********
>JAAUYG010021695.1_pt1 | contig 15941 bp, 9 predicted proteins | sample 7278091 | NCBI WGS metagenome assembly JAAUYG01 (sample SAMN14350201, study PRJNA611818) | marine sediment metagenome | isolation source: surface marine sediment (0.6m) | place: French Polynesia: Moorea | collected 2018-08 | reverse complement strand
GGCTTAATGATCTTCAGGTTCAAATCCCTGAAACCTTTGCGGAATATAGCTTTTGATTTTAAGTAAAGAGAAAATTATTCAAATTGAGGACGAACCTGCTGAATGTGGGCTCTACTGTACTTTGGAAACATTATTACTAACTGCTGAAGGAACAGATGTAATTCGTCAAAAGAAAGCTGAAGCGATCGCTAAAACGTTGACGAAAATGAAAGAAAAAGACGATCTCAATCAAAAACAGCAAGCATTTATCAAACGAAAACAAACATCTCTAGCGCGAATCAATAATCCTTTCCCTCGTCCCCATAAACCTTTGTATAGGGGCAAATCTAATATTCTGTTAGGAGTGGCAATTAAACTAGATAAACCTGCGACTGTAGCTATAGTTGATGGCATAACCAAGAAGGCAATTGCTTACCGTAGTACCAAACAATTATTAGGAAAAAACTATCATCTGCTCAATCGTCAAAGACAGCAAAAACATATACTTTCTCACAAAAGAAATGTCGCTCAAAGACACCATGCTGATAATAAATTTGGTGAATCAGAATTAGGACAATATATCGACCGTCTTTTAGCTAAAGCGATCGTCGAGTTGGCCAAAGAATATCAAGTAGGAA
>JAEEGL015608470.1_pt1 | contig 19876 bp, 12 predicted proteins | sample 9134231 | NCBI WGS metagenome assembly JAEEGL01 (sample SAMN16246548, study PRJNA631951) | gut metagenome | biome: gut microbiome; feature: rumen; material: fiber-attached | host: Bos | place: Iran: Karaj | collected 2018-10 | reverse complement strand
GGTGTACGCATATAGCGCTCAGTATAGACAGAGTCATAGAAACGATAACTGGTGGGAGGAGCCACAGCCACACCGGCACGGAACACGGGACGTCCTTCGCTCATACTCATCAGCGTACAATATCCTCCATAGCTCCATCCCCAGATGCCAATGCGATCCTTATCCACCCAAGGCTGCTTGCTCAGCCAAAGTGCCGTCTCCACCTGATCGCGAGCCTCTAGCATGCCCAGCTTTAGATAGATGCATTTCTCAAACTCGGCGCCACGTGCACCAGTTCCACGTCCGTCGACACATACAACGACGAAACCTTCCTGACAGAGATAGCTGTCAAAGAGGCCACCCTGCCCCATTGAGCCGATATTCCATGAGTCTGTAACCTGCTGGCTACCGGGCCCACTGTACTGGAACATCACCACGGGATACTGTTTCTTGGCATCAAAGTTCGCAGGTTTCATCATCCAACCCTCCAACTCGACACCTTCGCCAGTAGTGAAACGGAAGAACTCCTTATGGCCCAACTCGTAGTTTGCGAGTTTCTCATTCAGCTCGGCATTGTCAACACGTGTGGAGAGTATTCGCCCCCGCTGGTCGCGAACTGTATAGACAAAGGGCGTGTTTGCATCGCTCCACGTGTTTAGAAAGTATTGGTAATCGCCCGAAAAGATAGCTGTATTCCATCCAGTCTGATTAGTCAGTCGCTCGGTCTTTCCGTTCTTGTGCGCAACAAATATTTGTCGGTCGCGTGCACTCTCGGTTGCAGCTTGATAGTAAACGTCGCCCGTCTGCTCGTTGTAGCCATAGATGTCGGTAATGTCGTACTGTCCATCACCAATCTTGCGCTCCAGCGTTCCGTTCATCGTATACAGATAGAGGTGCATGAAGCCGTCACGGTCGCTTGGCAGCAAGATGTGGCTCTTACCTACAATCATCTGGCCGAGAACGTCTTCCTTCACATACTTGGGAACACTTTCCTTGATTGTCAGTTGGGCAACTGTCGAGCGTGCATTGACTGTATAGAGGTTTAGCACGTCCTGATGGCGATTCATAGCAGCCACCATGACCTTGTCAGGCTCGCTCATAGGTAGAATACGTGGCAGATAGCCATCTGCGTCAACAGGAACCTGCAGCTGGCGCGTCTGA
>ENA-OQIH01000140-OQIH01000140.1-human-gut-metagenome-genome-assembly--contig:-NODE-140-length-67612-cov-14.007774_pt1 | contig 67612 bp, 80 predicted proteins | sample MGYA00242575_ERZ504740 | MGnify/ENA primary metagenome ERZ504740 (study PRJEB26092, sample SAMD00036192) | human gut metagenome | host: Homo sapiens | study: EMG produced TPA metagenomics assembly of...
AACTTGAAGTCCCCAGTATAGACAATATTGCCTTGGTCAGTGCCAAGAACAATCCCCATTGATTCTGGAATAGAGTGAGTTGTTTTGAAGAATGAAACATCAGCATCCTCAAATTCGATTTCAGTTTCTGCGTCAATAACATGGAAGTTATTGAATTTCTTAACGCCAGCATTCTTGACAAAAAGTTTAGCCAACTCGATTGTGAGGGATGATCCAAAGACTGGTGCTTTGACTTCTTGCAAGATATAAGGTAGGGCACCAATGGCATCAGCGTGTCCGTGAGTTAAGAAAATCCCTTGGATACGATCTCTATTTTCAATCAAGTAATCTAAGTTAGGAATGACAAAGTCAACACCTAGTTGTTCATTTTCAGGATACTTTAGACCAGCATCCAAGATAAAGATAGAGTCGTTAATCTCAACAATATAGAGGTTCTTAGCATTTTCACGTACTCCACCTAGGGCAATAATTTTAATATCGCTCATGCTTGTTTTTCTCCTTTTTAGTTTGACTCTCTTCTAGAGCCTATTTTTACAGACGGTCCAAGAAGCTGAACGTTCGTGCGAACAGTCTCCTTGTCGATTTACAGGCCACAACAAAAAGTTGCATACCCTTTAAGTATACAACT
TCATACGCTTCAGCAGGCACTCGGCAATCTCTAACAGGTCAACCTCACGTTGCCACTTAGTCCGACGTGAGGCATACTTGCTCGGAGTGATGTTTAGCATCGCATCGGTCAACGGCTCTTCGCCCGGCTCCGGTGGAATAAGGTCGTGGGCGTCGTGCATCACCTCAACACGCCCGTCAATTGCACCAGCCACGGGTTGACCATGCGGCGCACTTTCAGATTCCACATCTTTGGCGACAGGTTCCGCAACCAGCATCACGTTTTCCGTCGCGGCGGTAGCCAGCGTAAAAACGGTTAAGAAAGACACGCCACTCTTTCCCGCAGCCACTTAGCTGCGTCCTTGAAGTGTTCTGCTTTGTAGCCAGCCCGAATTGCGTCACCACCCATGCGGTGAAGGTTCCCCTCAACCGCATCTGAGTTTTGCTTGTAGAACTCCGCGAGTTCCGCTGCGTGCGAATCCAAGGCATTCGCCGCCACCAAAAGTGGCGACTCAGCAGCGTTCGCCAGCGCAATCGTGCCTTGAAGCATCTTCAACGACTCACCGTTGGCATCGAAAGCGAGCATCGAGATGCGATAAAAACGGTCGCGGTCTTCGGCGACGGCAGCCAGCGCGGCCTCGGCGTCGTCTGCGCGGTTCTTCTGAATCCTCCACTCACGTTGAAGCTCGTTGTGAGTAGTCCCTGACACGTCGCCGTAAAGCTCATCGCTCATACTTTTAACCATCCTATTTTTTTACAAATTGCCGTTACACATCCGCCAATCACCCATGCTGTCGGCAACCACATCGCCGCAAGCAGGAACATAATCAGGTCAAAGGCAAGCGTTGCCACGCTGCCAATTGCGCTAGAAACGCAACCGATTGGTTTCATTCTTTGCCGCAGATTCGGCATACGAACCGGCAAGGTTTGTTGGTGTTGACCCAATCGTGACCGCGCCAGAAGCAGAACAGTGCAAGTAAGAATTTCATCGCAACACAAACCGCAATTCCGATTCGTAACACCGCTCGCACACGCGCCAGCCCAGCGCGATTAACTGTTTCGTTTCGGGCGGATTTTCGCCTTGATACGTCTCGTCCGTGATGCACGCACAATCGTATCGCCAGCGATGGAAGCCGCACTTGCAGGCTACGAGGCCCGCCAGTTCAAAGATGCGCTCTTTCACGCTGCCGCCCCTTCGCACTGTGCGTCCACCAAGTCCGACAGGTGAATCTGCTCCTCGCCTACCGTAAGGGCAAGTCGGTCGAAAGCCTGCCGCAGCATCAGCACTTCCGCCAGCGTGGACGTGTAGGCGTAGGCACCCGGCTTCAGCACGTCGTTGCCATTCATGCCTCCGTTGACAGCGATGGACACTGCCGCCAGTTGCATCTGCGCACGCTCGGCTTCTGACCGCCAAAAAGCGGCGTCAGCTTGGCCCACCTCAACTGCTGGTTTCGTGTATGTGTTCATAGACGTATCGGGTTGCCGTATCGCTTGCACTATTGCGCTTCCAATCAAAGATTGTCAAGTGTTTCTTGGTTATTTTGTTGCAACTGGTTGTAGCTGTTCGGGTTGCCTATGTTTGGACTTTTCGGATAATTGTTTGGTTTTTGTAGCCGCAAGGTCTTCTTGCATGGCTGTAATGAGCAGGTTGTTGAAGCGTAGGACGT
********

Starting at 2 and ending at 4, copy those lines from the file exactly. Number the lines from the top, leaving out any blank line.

GGCTTAATGATCTTCAGGTTCAAATCCCTGAAACCTTTGCGGAATATAGCTTTTGATTTTAAGTAAAGAGAAAATTATTCAAATTGAGGACGAACCTGCTGAATGTGGGCTCTACTGTACTTTGGAAACATTATTACTAACTGCTGAAGGAACAGATGTAATTCGTCAAAAGAAAGCTGAAGCGATCGCTAAAACGTTGACGAAAATGAAAGAAAAAGACGATCTCAATCAAAAACAGCAAGCATTTATCAAACGAAAACAAACATCTCTAGCGCGAATCAATAATCCTTTCCCTCGTCCCCATAAACCTTTGTATAGGGGCAAATCTAATATTCTGTTAGGAGTGGCAATTAAACTAGATAAACCTGCGACTGTAGCTATAGTTGATGGCATAACCAAGAAGGCAATTGCTTACCGTAGTACCAAACAATTATTAGGAAAAAACTATCATCTGCTCAATCGTCAAAGACAGCAAAAACATATACTTTCTCACAAAAGAAATGTCGCTCAAAGACACCATGCTGATAATAAATTTGGTGAATCAGAATTAGGACAATATATCGACCGTCTTTTAGCTAAAGCGATCGTCGAGTTGGCCAAAGAATATCAAGTAGGAA
>JAEEGL015608470.1_pt1 | contig 19876 bp, 12 predicted proteins | sample 9134231 | NCBI WGS metagenome assembly JAEEGL01 (sample SAMN16246548, study PRJNA631951) | gut metagenome | biome: gut microbiome; feature: rumen; material: fiber-attached | host: Bos | place: Iran: Karaj | collected 2018-10 | reverse complement strand
GGTGTACGCATATAGCGCTCAGTATAGACAGAGTCATAGAAACGATAACTGGTGGGAGGAGCCACAGCCACACCGGCACGGAACACGGGACGTCCTTCGCTCATACTCATCAGCGTACAATATCCTCCATAGCTCCATCCCCAGATGCCAATGCGATCCTTATCCACCCAAGGCTGCTTGCTCAGCCAAAGTGCCGTCTCCACCTGATCGCGAGCCTCTAGCATGCCCAGCTTTAGATAGATGCATTTCTCAAACTCGGCGCCACGTGCACCAGTTCCACGTCCGTCGACACATACAACGACGAAACCTTCCTGACAGAGATAGCTGTCAAAGAGGCCACCCTGCCCCATTGAGCCGATATTCCATGAGTCTGTAACCTGCTGGCTACCGGGCCCACTGTACTGGAACATCACCACGGGATACTGTTTCTTGGCATCAAAGTTCGCAGGTTTCATCATCCAACCCTCCAACTCGACACCTTCGCCAGTAGTGAAACGGAAGAACTCCTTATGGCCCAACTCGTAGTTTGCGAGTTTCTCATTCAGCTCGGCATTGTCAACACGTGTGGAGAGTATTCGCCCCCGCTGGTCGCGAACTGTATAGACAAAGGGCGTGTTTGCATCGCTCCACGTGTTTAGAAAGTATTGGTAATCGCCCGAAAAGATAGCTGTATTCCATCCAGTCTGATTAGTCAGTCGCTCGGTCTTTCCGTTCTTGTGCGCAACAAATATTTGTCGGTCGCGTGCACTCTCGGTTGCAGCTTGATAGTAAACGTCGCCCGTCTGCTCGTTGTAGCCATAGATGTCGGTAATGTCGTACTGTCCATCACCAATCTTGCGCTCCAGCGTTCCGTTCATCGTATACAGATAGAGGTGCATGAAGCCGTCACGGTCGCTTGGCAGCAAGATGTGGCTCTTACCTACAATCATCTGGCCGAGAACGTCTTCCTTCACATACTTGGGAACACTTTCCTTGATTGTCAGTTGGGCAACTGTCGAGCGTGCATTGACTGTATAGAGGTTTAGCACGTCCTGATGGCGATTCATAGCAGCCACCATGACCTTGTCAGGCTCGCTCATAGGTAGAATACGTGGCAGATAGCCATCTGCGTCAACAGGAACCTGCAGCTGGCGCGTCTGA